Some compound words are free from dispute (for example, weekend is one word); however, there is sometimes no consensus regarding relatively modern terms. One example is web site vs. website. For consistency, use web site (or not!)

 

Two-Word Verbs

The second word in a two-word verb (such as log in, log on, or check in) is part of the verb; do not replace it with into or onto.

Right: Log on to the network.

Wrong: Log onto the network.

————

Right: Check the file in to FileEater Pro.

Wrong: Check the file into FileEater Pro.

 

Em Dashes

An em dash (—) often indicates an interruption in a thought. In technical writing, however, use em dashes mainly to delimit parenthetical statements that deserve more attention than parentheses would indicate, or (sometimes) instead of a colon or semicolon to link clauses. Do not put spaces around an em dash.

“Then drag the mouse—without releasing the mouse button—until the image is where you want it.”

“Deleting all your settings is probably not a good idea—after all, you spent a lot of time getting them just right.”

In HTML, use — (rather than the Windows character) for an em dash.

 

En Dashes

In addition to the usual uses for an en dash (number ranges, date ranges, and minus signs), use an en dash instead of a hyphen if one part of the hyphenate is a two-word term:

New York–born artist

Dialog box–type options

Normally, you don’t put spaces around an en dash; however, as a special case, you can use an en dash surrounded by spaces instead of a colon in lists (if, for example, the list is introduced with a colon):

  • Doe – A female deer
  • Doh! – A Homerism
  • Dough – The main ingredient in pizza

If you introduce a range with a preposition, do not use an en dash in the range; use a word like to or and:

Right: From 1995 to 1999

Wrong: From 1995–1999

————

Right: Between 1995 and 1999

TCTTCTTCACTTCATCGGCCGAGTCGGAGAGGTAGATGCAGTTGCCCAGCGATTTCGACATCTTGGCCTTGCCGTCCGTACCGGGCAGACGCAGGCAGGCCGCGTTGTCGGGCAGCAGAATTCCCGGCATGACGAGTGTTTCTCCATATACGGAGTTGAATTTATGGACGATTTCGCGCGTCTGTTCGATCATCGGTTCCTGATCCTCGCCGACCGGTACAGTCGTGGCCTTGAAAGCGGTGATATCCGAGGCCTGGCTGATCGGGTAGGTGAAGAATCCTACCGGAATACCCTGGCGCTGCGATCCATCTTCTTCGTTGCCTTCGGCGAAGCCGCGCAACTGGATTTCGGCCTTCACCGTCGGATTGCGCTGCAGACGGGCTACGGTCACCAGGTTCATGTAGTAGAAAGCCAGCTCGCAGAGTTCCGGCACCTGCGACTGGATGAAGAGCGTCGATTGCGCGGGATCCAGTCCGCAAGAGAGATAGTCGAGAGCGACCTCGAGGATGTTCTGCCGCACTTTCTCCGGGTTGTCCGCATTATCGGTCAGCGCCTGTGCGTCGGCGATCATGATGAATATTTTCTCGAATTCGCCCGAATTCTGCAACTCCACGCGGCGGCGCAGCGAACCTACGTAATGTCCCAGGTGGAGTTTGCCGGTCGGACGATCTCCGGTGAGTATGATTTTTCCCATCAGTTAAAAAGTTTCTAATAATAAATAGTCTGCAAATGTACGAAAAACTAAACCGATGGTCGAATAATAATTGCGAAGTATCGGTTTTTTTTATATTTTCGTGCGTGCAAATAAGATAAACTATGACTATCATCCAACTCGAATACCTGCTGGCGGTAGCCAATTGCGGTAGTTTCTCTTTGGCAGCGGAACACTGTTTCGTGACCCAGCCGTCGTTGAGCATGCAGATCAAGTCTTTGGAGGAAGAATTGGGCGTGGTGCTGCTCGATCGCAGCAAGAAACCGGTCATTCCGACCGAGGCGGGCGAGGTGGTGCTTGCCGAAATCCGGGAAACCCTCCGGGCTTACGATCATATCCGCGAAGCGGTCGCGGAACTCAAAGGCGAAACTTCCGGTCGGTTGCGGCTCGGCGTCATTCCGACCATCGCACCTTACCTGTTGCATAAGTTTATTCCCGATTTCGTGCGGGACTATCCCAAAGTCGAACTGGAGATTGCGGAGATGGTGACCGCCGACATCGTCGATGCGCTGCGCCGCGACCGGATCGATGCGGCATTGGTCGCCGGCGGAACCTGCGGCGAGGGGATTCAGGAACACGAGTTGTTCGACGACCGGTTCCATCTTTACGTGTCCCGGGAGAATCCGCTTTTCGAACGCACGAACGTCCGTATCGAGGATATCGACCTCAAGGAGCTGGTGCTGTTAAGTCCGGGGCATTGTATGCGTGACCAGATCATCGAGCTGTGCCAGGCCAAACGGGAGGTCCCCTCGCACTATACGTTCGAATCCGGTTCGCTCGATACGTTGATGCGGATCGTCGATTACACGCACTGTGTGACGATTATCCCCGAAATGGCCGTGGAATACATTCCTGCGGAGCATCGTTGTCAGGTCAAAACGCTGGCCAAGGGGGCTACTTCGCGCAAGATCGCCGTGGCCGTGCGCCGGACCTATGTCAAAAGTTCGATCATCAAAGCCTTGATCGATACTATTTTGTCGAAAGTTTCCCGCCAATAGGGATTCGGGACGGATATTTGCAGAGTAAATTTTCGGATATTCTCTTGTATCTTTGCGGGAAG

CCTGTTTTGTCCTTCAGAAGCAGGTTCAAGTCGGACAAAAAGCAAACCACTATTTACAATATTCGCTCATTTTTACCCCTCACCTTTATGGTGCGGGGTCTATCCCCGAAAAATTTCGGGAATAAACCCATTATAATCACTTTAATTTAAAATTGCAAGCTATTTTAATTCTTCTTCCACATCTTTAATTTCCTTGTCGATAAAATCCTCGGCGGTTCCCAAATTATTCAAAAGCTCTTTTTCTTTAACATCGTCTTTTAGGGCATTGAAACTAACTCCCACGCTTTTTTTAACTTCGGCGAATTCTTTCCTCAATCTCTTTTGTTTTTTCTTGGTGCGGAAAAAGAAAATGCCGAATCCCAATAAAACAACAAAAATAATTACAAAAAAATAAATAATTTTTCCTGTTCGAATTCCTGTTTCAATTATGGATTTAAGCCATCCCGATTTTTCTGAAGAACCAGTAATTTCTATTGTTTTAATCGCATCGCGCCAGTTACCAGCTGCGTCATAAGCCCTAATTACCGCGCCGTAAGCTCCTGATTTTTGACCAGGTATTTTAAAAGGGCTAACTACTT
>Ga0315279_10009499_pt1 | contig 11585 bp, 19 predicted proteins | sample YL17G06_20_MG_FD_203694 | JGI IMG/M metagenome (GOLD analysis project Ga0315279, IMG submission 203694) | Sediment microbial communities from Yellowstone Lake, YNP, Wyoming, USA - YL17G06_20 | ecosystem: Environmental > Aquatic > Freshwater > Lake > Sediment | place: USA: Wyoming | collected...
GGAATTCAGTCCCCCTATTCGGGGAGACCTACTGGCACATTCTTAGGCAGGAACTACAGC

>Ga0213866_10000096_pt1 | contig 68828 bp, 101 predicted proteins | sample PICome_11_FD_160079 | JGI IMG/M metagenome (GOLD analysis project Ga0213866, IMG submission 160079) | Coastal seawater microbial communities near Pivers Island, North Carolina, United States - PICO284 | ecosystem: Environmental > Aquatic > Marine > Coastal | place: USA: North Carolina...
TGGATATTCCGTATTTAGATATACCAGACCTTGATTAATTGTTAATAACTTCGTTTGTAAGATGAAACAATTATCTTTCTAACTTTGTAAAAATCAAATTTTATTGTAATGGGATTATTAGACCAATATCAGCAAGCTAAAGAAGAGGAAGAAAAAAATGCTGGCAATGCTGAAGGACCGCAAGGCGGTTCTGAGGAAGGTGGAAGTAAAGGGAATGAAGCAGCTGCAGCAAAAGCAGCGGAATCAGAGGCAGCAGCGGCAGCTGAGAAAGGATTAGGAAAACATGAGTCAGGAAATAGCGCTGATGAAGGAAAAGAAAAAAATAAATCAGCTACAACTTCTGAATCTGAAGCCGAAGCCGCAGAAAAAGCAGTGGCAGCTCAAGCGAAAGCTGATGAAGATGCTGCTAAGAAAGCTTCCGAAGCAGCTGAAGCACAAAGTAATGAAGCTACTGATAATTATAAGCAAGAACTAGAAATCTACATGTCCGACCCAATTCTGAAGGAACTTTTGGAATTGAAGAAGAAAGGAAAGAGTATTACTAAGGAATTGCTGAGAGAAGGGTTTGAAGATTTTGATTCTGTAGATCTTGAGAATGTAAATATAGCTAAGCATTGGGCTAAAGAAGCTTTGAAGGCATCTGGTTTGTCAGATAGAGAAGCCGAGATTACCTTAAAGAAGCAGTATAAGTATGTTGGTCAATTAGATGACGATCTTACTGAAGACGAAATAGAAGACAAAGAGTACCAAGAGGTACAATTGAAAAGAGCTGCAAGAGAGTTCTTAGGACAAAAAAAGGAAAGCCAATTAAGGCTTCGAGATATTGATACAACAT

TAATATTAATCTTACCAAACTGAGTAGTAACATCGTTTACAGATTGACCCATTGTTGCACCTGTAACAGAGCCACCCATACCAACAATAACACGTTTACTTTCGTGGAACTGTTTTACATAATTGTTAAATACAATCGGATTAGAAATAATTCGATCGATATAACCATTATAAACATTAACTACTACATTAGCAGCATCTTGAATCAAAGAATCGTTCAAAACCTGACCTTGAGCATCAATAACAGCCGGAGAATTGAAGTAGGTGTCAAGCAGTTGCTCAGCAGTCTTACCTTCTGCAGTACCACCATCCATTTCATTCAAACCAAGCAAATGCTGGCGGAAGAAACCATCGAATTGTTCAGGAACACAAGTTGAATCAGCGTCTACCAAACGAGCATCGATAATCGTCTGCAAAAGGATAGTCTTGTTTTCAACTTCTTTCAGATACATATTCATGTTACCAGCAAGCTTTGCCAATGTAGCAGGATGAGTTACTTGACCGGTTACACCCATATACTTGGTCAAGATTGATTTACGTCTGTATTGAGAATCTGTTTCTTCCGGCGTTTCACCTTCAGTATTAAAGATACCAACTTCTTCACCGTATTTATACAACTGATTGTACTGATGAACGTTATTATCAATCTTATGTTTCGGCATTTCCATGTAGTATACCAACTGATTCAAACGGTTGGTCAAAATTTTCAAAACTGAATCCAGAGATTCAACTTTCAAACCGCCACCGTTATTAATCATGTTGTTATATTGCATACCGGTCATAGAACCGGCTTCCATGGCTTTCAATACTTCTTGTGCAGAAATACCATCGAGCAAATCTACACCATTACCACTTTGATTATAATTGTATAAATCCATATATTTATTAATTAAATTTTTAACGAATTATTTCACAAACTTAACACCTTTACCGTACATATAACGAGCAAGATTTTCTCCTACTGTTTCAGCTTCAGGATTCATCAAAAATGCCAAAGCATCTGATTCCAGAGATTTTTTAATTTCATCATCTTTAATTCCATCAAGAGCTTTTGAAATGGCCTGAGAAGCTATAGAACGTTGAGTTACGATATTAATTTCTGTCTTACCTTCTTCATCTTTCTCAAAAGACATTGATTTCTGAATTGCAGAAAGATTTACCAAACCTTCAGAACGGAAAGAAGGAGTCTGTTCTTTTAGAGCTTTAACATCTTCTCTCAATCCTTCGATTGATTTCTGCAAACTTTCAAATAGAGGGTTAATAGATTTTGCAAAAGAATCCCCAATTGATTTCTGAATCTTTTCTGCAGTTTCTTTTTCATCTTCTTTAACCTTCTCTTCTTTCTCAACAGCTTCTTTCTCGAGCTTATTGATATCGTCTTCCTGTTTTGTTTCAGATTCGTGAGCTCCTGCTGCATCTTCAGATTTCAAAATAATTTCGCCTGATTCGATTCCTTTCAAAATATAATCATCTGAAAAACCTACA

Wrong: Between 1995–1999

In HTML, use – (rather than the Windows character) for an en dash.

 

Grammar

This section contains the following topics:

“Only” As an Adverb – Correct Placement
“Display” As a Verb – Correct Usage
“Then” As a Conjunction (Avoid!)
“Install” As a Noun (Avoid!)
“Different From” vs. “Different Than”
“So” vs. “So That”
That vs. Which
Active Voice vs. Passive Voice
Collective Nouns
Sentence Integrity: What Is the Subject?

“Only” As an Adverb – Correct Placement

Place the adverb only next to whatever it modifies in the sentence.

Right: They bought only three books.

Wrong: They only bought three books.


Note: “They only bought three books” is slightly ambiguous, because it could mean that instead of actually reading the books, they merely bought them. Even though the meaning is usually discernible from the context in such cases, the muddying of the word order can have an unprofessional ring to it.


 

“Display” As a Verb – Correct Usage

Used as a verb, display always takes an object:

Right: The FooBar appears at the bottom of the window.

Wrong: The FooBar displays at the bottom of the window.

————

Right: Otherwise, SuperServer does not display the Euro symbol correctly.

Wrong: Otherwise, the Euro symbol does not display correctly.

 

“Then” As a Conjunction (Avoid!)

From the Microsoft Manual of Style for Technical Publications: